Reputable companies have been guided by the scientific evidence and have not jumped on the methylfolate bandwagon. They know folic acid is both safe and effective in a wide variety of clinical situations. They also know that, while methylfolate may be just as effective as folic acid, its potential is largely unproven at this point. It has not been tested in many clinical situations.

Less reputable companies, however, sensed money to be made by capitalizing on the buzz around methylfolate. They repeated the myths of the bloggers to claim that their products were superior to others on the market. They call it marketing. I call it lying. They have an obligation to fact check their claims, and only make claims that are true.

It gets worse. Since lots of people already believed they needed methylfolate, why not extend the claim to one of the methylated B vitamins, methyl B12? That would boost sales even more. The claims for methyl B12 were even more outrageous than for methylfolate. There wasn’t even a “kernel of truth” like MTHFR deficiency to serve as a foundation. The claim was the methyl B12 was needed because of some sort of ambiguous “methylation deficiency”. The lies had become whoppers.

Next week I will debunk the methylfolate and methyl B12 myths. Stay tuned.

 

The Bottom Line

 

This week I have shared the story about how the myths about methylfolate and methyl B12 arose and how they eventually became lies. Next week I will debunk the myths.

 

These statements have not been evaluated by the Food and Drug Administration. This information is not intended to diagnose, treat, cure or prevent any disease.

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Comments (3)

  • Caroline

    |

    I can remember in my DAOM doctoral studies one presenter was talking about methylation and everyone but me knew nothing, so he asked if our Shaklee was methylated and knowing how our B Complex is made, I said yes because I knew he would discuss it as not because of your article. Love our B Complex and sell lots of it, and I even call it a “cheap drunk” for lighting the spirit, energy and well being. I do enjoy your articles because of your educational teaching/history and that always helps me.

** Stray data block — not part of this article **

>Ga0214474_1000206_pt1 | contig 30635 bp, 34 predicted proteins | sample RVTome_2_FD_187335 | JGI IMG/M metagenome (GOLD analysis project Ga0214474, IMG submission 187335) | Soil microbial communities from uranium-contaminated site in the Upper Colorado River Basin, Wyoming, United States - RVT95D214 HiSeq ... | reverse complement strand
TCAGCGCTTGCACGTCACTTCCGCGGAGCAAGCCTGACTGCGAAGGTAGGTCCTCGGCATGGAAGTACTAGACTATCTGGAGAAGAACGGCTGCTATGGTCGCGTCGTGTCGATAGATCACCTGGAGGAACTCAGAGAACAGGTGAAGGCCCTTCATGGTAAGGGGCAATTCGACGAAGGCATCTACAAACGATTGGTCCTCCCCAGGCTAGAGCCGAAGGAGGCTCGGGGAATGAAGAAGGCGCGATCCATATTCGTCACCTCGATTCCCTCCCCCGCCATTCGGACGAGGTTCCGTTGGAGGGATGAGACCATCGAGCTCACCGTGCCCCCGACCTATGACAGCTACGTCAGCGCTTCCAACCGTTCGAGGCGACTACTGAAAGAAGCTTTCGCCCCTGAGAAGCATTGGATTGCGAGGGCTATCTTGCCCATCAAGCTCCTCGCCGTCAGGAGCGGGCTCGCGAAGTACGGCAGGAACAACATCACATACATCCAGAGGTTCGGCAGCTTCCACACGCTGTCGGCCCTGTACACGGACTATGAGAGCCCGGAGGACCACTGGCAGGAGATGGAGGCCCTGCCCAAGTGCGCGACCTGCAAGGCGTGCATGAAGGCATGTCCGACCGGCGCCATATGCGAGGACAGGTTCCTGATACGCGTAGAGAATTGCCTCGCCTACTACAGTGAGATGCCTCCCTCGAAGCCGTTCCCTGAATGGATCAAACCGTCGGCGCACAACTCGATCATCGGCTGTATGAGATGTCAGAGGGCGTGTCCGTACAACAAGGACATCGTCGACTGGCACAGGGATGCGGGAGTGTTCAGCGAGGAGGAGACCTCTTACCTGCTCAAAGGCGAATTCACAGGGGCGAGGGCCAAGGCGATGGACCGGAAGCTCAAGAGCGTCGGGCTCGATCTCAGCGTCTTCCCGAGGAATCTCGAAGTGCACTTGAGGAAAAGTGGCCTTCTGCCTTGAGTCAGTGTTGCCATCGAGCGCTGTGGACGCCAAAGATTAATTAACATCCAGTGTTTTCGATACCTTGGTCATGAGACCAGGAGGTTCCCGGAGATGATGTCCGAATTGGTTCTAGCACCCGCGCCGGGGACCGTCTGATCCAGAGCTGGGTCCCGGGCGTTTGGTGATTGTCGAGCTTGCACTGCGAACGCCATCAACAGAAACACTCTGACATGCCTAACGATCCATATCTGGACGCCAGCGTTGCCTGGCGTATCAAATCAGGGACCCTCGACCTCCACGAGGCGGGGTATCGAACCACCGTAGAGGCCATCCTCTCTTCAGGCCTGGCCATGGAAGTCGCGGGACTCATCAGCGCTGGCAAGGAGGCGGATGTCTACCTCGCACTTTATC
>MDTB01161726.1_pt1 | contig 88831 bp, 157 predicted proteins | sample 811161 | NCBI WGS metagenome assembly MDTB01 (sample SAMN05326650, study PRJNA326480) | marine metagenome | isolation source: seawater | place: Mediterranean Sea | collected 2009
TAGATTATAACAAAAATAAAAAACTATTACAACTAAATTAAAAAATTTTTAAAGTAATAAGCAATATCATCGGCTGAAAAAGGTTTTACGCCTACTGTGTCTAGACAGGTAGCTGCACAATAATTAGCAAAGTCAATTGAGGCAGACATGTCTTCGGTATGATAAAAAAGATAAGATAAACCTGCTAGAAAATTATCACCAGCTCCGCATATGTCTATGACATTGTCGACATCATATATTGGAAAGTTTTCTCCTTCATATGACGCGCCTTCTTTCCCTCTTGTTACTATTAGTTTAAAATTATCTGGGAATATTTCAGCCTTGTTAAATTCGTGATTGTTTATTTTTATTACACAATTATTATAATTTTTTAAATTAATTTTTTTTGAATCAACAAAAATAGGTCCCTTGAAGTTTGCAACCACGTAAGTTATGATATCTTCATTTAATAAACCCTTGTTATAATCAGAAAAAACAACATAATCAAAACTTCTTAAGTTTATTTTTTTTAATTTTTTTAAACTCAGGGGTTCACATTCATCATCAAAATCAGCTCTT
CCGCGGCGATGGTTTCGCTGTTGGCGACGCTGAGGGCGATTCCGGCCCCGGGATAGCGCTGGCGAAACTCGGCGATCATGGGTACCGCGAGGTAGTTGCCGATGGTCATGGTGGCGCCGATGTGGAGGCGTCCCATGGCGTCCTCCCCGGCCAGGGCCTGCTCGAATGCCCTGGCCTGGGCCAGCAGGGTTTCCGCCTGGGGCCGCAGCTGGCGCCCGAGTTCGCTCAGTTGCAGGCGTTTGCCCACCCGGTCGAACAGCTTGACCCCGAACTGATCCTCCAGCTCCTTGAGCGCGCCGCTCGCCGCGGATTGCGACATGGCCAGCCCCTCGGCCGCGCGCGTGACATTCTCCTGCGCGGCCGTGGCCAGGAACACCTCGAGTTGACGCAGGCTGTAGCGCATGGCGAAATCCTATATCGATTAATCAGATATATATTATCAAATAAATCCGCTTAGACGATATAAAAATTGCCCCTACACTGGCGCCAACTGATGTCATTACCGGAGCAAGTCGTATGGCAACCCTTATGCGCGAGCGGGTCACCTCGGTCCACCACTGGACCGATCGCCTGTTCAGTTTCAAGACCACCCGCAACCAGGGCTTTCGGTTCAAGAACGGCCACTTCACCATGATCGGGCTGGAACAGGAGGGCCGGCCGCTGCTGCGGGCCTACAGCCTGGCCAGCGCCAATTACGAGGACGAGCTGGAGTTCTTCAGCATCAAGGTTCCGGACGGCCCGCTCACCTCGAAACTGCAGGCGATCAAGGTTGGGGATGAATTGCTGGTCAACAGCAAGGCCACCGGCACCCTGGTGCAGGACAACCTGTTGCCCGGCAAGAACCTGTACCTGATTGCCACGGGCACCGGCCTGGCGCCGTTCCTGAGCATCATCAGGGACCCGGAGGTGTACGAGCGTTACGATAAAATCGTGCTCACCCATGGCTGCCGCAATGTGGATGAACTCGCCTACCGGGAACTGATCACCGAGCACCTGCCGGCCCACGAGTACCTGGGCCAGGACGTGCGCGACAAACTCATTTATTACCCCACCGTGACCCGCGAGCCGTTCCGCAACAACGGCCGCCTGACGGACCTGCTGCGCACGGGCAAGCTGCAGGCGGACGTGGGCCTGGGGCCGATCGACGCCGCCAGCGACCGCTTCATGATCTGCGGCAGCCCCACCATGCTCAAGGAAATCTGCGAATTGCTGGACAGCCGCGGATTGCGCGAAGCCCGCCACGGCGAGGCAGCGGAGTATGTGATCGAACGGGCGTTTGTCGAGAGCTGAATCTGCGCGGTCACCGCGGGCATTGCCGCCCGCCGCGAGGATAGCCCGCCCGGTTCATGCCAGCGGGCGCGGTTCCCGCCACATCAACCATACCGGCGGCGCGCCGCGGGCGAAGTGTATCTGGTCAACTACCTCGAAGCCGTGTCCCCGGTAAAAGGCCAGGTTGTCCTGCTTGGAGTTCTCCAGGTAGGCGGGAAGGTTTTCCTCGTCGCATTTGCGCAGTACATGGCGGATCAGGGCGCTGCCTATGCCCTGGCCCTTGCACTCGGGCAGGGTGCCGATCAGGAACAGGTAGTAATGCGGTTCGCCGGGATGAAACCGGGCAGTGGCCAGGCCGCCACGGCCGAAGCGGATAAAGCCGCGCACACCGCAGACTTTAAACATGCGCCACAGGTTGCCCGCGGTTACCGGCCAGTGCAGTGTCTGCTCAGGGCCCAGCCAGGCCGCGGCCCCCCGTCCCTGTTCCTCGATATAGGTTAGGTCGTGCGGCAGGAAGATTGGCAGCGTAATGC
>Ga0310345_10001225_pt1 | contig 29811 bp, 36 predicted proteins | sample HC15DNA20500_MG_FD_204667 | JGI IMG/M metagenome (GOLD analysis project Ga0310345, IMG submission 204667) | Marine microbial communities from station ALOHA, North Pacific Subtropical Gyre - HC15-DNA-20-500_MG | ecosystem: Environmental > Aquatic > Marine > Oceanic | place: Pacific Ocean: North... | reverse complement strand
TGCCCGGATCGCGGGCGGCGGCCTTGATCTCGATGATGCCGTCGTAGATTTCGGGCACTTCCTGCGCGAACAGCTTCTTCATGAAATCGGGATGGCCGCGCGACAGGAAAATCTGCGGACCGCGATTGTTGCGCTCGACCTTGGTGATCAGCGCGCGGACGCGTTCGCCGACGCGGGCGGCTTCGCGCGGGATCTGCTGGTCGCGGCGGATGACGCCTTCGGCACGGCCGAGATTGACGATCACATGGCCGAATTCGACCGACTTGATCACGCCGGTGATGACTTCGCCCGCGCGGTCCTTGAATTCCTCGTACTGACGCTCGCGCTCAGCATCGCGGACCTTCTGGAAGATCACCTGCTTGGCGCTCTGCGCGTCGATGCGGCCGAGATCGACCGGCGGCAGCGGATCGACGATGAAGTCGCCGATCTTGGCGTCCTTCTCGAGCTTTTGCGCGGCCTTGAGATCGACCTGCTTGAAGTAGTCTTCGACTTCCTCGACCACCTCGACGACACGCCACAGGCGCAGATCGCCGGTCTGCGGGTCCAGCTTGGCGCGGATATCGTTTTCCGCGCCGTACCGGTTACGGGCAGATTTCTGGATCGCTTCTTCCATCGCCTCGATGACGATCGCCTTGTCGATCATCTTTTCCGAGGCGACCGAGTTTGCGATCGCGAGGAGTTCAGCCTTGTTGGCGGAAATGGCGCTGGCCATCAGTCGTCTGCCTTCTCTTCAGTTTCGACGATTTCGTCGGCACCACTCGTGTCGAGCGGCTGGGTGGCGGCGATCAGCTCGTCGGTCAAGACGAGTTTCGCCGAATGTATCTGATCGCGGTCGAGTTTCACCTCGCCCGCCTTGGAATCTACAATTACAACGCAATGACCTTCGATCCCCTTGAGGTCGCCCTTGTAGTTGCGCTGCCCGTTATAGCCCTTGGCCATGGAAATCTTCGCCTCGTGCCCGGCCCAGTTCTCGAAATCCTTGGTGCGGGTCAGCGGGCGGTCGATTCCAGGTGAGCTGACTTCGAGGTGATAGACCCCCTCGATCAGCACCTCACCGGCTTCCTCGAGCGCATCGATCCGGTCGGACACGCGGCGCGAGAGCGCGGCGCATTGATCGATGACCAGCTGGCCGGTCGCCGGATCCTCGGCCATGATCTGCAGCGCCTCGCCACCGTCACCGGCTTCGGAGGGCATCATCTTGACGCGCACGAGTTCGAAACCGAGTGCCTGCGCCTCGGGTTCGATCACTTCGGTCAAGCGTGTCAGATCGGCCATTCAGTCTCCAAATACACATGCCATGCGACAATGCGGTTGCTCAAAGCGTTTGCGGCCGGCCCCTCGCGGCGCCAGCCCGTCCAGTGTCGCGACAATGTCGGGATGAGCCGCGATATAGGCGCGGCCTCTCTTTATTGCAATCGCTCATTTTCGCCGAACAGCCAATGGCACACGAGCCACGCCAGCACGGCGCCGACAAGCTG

Reply

  • Fran

    |

    I am a person who almost died because of MTHFR. Because my ability to detox was so poor, chemical pollution built up to extreme levels. All this happened while I was taking Shaklee B complex for thirty years prior to becoming sick. I contend that I would not have become so deathly ill if the B vitamins I was taking had been the correct methyl form!! I also will say that your “scientific” research is flawed and gives the wrong answer because you tested blood, not what actually gets into the cells. It does not matter what is in the blood, if it cannot get into the cells. That is the case with folic acid. Contact Dr. Ben Lynch. He has been researching this for many years. He has the correct answers. YOU do not.
    Thank you for giving me the opportunity to tell you about this. I’d be happy to speak directly with you regarding my severe experience with MTHFR, and how the methyl forms of folate and B12 saved my life.

    Reply

    • Dr. Steve Chaney

      |

      Dear Fran,

      I have consistently said that there are a few people who need methylfolate. These are individuals with several other mutations affecting pathways involving methylation reactions in addition to MTHFR. Situations like yours are exceedingly rare because multiple mutations are required. Published clinical studies show that most people with MTHFR deficiency do quite well with folic acid.

      Folic acid gets into cells quite easily and is immediately converted to folates, including methylfolate – even in individuals with MTHFR deficiency. Again, this is based on published clinical studies.

      I have been in touch with Dr. Ben Lynch and have pointed out the errors in his assertions. Many of his “answers” are contradicted by published clinical studies.

      Dr. Chaney

      Reply

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Latest Article

Can Plant-based Diets Be Unhealthy?

Posted September 10, 2019 by Dr. Steve Chaney

Do Plant-Based Diets Reduce Heart Disease Deaths?

Author: Dr. Stephen Chaney

 

plant-based diets vegetablesPlant-based diets have become the “Golden Boys” of the diet world. They are the diets most often recommended by knowledgeable health and nutrition professionals. I’m not talking about all the “Dr. Strangeloves” who pitch weird diets in books and the internet. I am talking legitimate experts who have spent their life studying the impact of nutrition on our health.

Certainly, there is an overwhelming body of evidence supporting the claim that plant-based diets are healthy. Going on a plant-based diet can help you lower blood pressure, inflammation, cholesterol and triglycerides. People who consume a plant-based diet for a lifetime weigh less and have decreased risk of heart disease, diabetes, and cancer.